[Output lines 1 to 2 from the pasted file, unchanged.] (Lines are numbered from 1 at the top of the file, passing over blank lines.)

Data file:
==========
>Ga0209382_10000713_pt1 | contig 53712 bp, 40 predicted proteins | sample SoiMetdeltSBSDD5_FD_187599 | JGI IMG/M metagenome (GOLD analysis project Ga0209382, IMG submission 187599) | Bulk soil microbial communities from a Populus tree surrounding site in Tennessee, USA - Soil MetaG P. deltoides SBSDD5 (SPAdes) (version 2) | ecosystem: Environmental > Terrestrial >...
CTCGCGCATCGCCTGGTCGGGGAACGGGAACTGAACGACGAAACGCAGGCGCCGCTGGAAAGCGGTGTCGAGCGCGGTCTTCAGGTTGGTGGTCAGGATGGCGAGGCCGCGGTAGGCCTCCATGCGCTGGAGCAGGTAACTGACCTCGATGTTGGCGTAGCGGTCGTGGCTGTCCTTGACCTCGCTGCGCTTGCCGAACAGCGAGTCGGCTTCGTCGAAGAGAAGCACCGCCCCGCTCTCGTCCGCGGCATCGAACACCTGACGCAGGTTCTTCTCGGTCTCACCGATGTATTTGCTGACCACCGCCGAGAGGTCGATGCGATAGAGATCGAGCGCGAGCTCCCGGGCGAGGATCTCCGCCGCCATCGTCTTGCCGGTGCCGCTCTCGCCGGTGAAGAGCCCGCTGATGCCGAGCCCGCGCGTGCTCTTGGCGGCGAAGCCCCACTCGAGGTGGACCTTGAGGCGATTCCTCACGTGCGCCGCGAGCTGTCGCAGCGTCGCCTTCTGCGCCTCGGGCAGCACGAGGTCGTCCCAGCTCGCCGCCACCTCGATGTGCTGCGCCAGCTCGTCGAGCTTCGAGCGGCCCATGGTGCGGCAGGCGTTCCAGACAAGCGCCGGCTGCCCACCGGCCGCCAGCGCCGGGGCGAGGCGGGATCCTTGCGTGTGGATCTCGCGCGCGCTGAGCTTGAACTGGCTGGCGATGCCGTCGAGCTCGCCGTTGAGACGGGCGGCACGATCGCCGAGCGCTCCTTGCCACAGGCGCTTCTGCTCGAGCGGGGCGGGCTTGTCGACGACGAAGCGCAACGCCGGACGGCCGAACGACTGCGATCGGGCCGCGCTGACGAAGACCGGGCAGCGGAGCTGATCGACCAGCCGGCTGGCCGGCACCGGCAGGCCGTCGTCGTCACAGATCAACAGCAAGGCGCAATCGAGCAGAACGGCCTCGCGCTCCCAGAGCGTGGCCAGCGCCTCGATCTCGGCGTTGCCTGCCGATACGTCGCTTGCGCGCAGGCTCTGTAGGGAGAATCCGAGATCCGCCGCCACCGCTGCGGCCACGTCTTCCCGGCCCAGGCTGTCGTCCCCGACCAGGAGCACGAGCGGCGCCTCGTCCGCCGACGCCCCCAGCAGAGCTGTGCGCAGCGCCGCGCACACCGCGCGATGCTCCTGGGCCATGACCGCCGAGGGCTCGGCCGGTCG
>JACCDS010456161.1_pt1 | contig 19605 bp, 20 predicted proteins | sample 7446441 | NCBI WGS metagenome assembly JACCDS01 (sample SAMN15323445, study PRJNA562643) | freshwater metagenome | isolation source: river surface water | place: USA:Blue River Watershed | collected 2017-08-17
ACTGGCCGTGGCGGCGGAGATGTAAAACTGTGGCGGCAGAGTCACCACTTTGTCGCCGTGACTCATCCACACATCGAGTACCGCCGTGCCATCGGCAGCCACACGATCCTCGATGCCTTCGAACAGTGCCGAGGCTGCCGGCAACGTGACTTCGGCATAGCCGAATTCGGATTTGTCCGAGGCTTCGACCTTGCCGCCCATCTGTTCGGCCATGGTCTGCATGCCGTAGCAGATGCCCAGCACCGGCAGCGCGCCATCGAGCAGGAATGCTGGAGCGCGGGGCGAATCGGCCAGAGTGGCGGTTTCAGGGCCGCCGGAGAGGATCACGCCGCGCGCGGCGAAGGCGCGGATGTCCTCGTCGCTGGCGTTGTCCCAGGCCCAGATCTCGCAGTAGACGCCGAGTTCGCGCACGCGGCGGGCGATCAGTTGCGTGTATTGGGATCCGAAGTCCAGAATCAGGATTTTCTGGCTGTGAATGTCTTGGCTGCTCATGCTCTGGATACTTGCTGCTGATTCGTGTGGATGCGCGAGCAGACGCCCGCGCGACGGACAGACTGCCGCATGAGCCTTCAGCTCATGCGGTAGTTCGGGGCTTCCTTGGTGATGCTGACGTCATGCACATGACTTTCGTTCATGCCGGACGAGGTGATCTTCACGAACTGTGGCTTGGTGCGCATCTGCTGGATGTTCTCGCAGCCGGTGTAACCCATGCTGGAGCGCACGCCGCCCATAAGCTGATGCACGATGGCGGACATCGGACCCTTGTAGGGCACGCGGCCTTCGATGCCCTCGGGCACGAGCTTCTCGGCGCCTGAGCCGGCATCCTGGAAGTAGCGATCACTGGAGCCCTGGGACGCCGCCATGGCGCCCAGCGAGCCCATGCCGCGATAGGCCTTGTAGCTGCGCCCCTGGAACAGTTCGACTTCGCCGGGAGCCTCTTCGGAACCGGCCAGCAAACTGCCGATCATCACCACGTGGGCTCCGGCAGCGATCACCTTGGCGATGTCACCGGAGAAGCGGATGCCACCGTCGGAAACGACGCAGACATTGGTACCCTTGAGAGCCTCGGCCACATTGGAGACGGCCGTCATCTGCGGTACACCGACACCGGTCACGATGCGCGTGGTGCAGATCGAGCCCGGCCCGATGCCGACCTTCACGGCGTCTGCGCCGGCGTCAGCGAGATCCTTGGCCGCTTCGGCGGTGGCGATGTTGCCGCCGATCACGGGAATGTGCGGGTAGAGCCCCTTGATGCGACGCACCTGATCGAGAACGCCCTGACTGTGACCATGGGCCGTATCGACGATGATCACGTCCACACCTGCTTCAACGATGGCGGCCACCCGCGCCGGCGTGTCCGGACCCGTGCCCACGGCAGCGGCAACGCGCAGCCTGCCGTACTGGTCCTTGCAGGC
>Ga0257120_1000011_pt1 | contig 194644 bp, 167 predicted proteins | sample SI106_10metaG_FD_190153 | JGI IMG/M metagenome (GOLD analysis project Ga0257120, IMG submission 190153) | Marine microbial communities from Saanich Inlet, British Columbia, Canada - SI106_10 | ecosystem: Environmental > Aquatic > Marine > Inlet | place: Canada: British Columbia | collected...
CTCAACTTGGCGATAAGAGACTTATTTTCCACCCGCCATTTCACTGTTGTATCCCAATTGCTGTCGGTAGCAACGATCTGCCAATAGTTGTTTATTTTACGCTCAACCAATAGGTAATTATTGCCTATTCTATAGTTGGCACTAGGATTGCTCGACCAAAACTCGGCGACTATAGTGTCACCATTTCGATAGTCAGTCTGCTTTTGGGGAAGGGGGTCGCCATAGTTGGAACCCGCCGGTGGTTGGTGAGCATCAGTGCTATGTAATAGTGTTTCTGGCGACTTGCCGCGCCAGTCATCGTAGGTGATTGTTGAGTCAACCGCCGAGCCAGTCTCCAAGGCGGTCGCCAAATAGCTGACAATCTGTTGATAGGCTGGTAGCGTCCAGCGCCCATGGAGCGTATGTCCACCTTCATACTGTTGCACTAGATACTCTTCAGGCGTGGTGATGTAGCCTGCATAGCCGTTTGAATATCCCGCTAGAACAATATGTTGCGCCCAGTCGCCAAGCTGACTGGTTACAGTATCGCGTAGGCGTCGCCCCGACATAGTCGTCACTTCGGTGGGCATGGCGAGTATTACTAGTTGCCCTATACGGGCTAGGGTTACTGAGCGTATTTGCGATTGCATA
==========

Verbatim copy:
>Ga0209382_10000713_pt1 | contig 53712 bp, 40 predicted proteins | sample SoiMetdeltSBSDD5_FD_187599 | JGI IMG/M metagenome (GOLD analysis project Ga0209382, IMG submission 187599) | Bulk soil microbial communities from a Populus tree surrounding site in Tennessee, USA - Soil MetaG P. deltoides SBSDD5 (SPAdes) (version 2) | ecosystem: Environmental > Terrestrial >...
CTCGCGCATCGCCTGGTCGGGGAACGGGAACTGAACGACGAAACGCAGGCGCCGCTGGAAAGCGGTGTCGAGCGCGGTCTTCAGGTTGGTGGTCAGGATGGCGAGGCCGCGGTAGGCCTCCATGCGCTGGAGCAGGTAACTGACCTCGATGTTGGCGTAGCGGTCGTGGCTGTCCTTGACCTCGCTGCGCTTGCCGAACAGCGAGTCGGCTTCGTCGAAGAGAAGCACCGCCCCGCTCTCGTCCGCGGCATCGAACACCTGACGCAGGTTCTTCTCGGTCTCACCGATGTATTTGCTGACCACCGCCGAGAGGTCGATGCGATAGAGATCGAGCGCGAGCTCCCGGGCGAGGATCTCCGCCGCCATCGTCTTGCCGGTGCCGCTCTCGCCGGTGAAGAGCCCGCTGATGCCGAGCCCGCGCGTGCTCTTGGCGGCGAAGCCCCACTCGAGGTGGACCTTGAGGCGATTCCTCACGTGCGCCGCGAGCTGTCGCAGCGTCGCCTTCTGCGCCTCGGGCAGCACGAGGTCGTCCCAGCTCGCCGCCACCTCGATGTGCTGCGCCAGCTCGTCGAGCTTCGAGCGGCCCATGGTGCGGCAGGCGTTCCAGACAAGCGCCGGCTGCCCACCGGCCGCCAGCGCCGGGGCGAGGCGGGATCCTTGCGTGTGGATCTCGCGCGCGCTGAGCTTGAACTGGCTGGCGATGCCGTCGAGCTCGCCGTTGAGACGGGCGGCACGATCGCCGAGCGCTCCTTGCCACAGGCGCTTCTGCTCGAGCGGGGCGGGCTTGTCGACGACGAAGCGCAACGCCGGACGGCCGAACGACTGCGATCGGGCCGCGCTGACGAAGACCGGGCAGCGGAGCTGATCGACCAGCCGGCTGGCCGGCACCGGCAGGCCGTCGTCGTCACAGATCAACAGCAAGGCGCAATCGAGCAGAACGGCCTCGCGCTCCCAGAGCGTGGCCAGCGCCTCGATCTCGGCGTTGCCTGCCGATACGTCGCTTGCGCGCAGGCTCTGTAGGGAGAATCCGAGATCCGCCGCCACCGCTGCGGCCACGTCTTCCCGGCCCAGGCTGTCGTCCCCGACCAGGAGCACGAGCGGCGCCTCGTCCGCCGACGCCCCCAGCAGAGCTGTGCGCAGCGCCGCGCACACCGCGCGATGCTCCTGGGCCATGACCGCCGAGGGCTCGGCCGGTCG